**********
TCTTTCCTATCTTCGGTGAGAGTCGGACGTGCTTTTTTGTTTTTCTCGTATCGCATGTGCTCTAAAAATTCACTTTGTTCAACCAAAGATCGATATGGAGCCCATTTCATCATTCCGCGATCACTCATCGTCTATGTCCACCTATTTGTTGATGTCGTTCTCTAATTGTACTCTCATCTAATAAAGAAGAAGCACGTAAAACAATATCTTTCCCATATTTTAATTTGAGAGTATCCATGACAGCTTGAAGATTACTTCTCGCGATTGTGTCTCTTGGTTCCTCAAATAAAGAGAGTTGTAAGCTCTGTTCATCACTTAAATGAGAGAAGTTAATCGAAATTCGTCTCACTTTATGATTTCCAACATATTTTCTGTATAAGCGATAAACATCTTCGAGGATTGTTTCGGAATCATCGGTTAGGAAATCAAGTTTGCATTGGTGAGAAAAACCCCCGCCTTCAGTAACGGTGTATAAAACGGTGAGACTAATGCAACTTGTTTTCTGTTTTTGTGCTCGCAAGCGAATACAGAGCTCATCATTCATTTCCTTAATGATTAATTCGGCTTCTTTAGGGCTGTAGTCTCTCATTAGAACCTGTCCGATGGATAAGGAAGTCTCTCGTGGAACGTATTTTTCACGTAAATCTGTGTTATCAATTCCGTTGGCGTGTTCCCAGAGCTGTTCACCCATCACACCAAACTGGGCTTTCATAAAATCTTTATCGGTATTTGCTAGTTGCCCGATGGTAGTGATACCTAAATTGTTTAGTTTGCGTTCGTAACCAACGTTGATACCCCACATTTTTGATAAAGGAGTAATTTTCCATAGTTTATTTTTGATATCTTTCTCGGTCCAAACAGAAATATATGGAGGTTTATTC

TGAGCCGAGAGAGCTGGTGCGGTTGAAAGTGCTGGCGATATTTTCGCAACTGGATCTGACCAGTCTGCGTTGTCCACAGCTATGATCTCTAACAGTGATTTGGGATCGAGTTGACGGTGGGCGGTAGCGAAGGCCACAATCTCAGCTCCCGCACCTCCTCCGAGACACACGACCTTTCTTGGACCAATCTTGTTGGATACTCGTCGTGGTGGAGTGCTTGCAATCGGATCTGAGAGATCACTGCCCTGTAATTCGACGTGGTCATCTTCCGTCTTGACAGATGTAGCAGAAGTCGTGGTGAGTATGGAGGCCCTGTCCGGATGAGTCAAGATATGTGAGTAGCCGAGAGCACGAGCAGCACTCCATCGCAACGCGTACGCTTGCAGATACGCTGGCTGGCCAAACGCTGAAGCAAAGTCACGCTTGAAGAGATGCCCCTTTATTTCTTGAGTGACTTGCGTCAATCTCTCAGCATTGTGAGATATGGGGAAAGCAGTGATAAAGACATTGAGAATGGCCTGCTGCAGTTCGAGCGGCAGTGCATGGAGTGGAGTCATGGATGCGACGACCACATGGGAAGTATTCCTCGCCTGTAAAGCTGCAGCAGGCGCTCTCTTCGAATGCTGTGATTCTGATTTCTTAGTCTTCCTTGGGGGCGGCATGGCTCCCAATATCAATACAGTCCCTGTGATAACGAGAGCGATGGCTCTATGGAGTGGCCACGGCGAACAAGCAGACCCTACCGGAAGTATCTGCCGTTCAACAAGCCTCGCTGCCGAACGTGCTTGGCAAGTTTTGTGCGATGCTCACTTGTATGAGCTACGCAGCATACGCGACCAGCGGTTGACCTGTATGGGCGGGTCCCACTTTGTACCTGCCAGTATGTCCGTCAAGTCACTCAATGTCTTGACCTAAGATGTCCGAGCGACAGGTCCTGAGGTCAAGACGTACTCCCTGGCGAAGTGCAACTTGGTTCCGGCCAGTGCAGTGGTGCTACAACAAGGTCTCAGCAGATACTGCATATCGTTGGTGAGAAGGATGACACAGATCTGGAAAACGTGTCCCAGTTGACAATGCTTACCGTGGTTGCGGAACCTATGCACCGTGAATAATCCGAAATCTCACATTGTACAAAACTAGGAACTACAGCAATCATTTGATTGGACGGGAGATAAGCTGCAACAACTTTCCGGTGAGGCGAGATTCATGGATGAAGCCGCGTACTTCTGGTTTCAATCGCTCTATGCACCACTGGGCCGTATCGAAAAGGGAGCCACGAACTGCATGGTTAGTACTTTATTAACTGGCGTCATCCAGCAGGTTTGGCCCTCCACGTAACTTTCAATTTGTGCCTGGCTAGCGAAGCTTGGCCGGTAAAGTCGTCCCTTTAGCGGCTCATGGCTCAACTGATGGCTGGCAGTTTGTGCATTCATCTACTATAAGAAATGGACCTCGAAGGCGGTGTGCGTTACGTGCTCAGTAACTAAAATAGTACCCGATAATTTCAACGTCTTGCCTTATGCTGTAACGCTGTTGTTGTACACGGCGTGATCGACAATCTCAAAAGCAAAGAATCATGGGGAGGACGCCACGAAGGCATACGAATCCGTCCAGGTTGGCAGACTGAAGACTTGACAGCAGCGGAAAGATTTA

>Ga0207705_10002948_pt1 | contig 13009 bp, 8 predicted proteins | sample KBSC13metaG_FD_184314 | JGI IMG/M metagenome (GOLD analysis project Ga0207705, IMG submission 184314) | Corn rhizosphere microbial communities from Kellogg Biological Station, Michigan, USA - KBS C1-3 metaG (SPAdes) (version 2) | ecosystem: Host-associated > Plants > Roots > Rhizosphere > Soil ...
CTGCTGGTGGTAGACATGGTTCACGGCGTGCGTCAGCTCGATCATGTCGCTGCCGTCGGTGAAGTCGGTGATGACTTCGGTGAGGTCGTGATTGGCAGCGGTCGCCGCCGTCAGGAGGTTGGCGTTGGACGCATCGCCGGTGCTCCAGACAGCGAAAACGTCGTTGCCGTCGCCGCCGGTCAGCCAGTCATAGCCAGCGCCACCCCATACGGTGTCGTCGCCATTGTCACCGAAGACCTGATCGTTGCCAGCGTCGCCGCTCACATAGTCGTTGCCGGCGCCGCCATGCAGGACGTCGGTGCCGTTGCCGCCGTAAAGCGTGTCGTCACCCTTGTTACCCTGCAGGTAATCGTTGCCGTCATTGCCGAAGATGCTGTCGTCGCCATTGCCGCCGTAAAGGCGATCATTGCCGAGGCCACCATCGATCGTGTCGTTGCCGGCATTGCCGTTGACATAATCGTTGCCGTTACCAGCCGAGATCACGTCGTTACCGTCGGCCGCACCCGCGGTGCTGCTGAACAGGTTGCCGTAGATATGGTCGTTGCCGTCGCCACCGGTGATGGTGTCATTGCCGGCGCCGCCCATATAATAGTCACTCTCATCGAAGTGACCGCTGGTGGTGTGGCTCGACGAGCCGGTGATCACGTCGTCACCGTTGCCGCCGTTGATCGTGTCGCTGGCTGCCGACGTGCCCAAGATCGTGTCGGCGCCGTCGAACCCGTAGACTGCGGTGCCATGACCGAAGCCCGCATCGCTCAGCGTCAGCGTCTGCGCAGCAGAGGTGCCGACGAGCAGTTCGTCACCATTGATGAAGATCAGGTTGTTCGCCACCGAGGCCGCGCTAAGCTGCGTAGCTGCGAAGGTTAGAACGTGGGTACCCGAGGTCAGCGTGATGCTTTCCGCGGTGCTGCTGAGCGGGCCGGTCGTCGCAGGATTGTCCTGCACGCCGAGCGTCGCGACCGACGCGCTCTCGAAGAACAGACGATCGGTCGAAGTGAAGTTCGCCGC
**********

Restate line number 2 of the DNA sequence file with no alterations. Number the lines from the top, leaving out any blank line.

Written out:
TGAGCCGAGAGAGCTGGTGCGGTTGAAAGTGCTGGCGATATTTTCGCAACTGGATCTGACCAGTCTGCGTTGTCCACAGCTATGATCTCTAACAGTGATTTGGGATCGAGTTGACGGTGGGCGGTAGCGAAGGCCACAATCTCAGCTCCCGCACCTCCTCCGAGACACACGACCTTTCTTGGACCAATCTTGTTGGATACTCGTCGTGGTGGAGTGCTTGCAATCGGATCTGAGAGATCACTGCCCTGTAATTCGACGTGGTCATCTTCCGTCTTGACAGATGTAGCAGAAGTCGTGGTGAGTATGGAGGCCCTGTCCGGATGAGTCAAGATATGTGAGTAGCCGAGAGCACGAGCAGCACTCCATCGCAACGCGTACGCTTGCAGATACGCTGGCTGGCCAAACGCTGAAGCAAAGTCACGCTTGAAGAGATGCCCCTTTATTTCTTGAGTGACTTGCGTCAATCTCTCAGCATTGTGAGATATGGGGAAAGCAGTGATAAAGACATTGAGAATGGCCTGCTGCAGTTCGAGCGGCAGTGCATGGAGTGGAGTCATGGATGCGACGACCACATGGGAAGTATTCCTCGCCTGTAAAGCTGCAGCAGGCGCTCTCTTCGAATGCTGTGATTCTGATTTCTTAGTCTTCCTTGGGGGCGGCATGGCTCCCAATATCAATACAGTCCCTGTGATAACGAGAGCGATGGCTCTATGGAGTGGCCACGGCGAACAAGCAGACCCTACCGGAAGTATCTGCCGTTCAACAAGCCTCGCTGCCGAACGTGCTTGGCAAGTTTTGTGCGATGCTCACTTGTATGAGCTACGCAGCATACGCGACCAGCGGTTGACCTGTATGGGCGGGTCCCACTTTGTACCTGCCAGTATGTCCGTCAAGTCACTCAATGTCTTGACCTAAGATGTCCGAGCGACAGGTCCTGAGGTCAAGACGTACTCCCTGGCGAAGTGCAACTTGGTTCCGGCCAGTGCAGTGGTGCTACAACAAGGTCTCAGCAGATACTGCATATCGTTGGTGAGAAGGATGACACAGATCTGGAAAACGTGTCCCAGTTGACAATGCTTACCGTGGTTGCGGAACCTATGCACCGTGAATAATCCGAAATCTCACATTGTACAAAACTAGGAACTACAGCAATCATTTGATTGGACGGGAGATAAGCTGCAACAACTTTCCGGTGAGGCGAGATTCATGGATGAAGCCGCGTACTTCTGGTTTCAATCGCTCTATGCACCACTGGGCCGTATCGAAAAGGGAGCCACGAACTGCATGGTTAGTACTTTATTAACTGGCGTCATCCAGCAGGTTTGGCCCTCCACGTAACTTTCAATTTGTGCCTGGCTAGCGAAGCTTGGCCGGTAAAGTCGTCCCTTTAGCGGCTCATGGCTCAACTGATGGCTGGCAGTTTGTGCATTCATCTACTATAAGAAATGGACCTCGAAGGCGGTGTGCGTTACGTGCTCAGTAACTAAAATAGTACCCGATAATTTCAACGTCTTGCCTTATGCTGTAACGCTGTTGTTGTACACGGCGTGATCGACAATCTCAAAAGCAAAGAATCATGGGGAGGACGCCACGAAGGCATACGAATCCGTCCAGGTTGGCAGACTGAAGACTTGACAGCAGCGGAAAGATTTA